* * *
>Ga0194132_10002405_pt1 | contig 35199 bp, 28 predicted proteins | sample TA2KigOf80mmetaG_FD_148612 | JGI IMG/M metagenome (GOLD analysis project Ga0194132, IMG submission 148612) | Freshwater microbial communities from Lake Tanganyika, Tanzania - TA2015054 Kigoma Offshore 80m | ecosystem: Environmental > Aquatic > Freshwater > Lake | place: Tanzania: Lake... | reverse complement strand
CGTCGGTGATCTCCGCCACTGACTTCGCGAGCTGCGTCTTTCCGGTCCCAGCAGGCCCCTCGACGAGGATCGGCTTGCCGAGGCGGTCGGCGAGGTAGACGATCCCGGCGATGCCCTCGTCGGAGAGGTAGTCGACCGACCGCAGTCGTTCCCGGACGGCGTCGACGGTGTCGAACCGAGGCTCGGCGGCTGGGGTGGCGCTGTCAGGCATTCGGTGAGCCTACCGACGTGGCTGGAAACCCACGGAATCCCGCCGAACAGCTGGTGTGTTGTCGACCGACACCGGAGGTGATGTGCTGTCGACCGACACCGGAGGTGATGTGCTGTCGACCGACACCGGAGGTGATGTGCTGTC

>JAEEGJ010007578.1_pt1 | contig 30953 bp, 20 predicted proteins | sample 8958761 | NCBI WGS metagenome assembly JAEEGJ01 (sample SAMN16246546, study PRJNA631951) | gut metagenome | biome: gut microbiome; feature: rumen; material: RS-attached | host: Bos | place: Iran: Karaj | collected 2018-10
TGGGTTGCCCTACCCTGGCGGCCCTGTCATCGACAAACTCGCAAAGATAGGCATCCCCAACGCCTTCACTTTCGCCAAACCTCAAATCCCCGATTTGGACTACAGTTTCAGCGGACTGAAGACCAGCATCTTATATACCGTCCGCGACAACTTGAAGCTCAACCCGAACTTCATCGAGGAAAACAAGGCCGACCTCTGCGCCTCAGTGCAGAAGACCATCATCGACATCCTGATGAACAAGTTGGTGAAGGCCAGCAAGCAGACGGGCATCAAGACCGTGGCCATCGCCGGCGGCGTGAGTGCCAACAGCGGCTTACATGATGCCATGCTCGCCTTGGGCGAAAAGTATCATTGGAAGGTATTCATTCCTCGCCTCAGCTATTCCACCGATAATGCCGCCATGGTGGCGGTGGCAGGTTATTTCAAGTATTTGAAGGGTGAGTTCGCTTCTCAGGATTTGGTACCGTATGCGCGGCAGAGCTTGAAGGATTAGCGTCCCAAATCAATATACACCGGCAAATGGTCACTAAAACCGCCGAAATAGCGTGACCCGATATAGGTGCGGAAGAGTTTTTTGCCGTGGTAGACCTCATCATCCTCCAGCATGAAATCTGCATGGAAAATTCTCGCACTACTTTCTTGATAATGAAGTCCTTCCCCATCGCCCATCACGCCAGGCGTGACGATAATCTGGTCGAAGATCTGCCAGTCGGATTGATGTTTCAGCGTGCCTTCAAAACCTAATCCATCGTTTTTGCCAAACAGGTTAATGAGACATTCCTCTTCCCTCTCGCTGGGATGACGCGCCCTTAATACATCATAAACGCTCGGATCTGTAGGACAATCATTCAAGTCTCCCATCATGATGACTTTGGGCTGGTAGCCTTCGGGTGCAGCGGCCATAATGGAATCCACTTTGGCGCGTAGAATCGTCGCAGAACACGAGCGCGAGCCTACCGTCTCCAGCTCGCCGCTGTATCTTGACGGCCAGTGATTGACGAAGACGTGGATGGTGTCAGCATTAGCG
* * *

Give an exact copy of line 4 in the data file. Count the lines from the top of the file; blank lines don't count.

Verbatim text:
TGGGTTGCCCTACCCTGGCGGCCCTGTCATCGACAAACTCGCAAAGATAGGCATCCCCAACGCCTTCACTTTCGCCAAACCTCAAATCCCCGATTTGGACTACAGTTTCAGCGGACTGAAGACCAGCATCTTATATACCGTCCGCGACAACTTGAAGCTCAACCCGAACTTCATCGAGGAAAACAAGGCCGACCTCTGCGCCTCAGTGCAGAAGACCATCATCGACATCCTGATGAACAAGTTGGTGAAGGCCAGCAAGCAGACGGGCATCAAGACCGTGGCCATCGCCGGCGGCGTGAGTGCCAACAGCGGCTTACATGATGCCATGCTCGCCTTGGGCGAAAAGTATCATTGGAAGGTATTCATTCCTCGCCTCAGCTATTCCACCGATAATGCCGCCATGGTGGCGGTGGCAGGTTATTTCAAGTATTTGAAGGGTGAGTTCGCTTCTCAGGATTTGGTACCGTATGCGCGGCAGAGCTTGAAGGATTAGCGTCCCAAATCAATATACACCGGCAAATGGTCACTAAAACCGCCGAAATAGCGTGACCCGATATAGGTGCGGAAGAGTTTTTTGCCGTGGTAGACCTCATCATCCTCCAGCATGAAATCTGCATGGAAAATTCTCGCACTACTTTCTTGATAATGAAGTCCTTCCCCATCGCCCATCACGCCAGGCGTGACGATAATCTGGTCGAAGATCTGCCAGTCGGATTGATGTTTCAGCGTGCCTTCAAAACCTAATCCATCGTTTTTGCCAAACAGGTTAATGAGACATTCCTCTTCCCTCTCGCTGGGATGACGCGCCCTTAATACATCATAAACGCTCGGATCTGTAGGACAATCATTCAAGTCTCCCATCATGATGACTTTGGGCTGGTAGCCTTCGGGTGCAGCGGCCATAATGGAATCCACTTTGGCGCGTAGAATCGTCGCAGAACACGAGCGCGAGCCTACCGTCTCCAGCTCGCCGCTGTATCTTGACGGCCAGTGATTGACGAAGACGTGGATGGTGTCAGCATTAGCG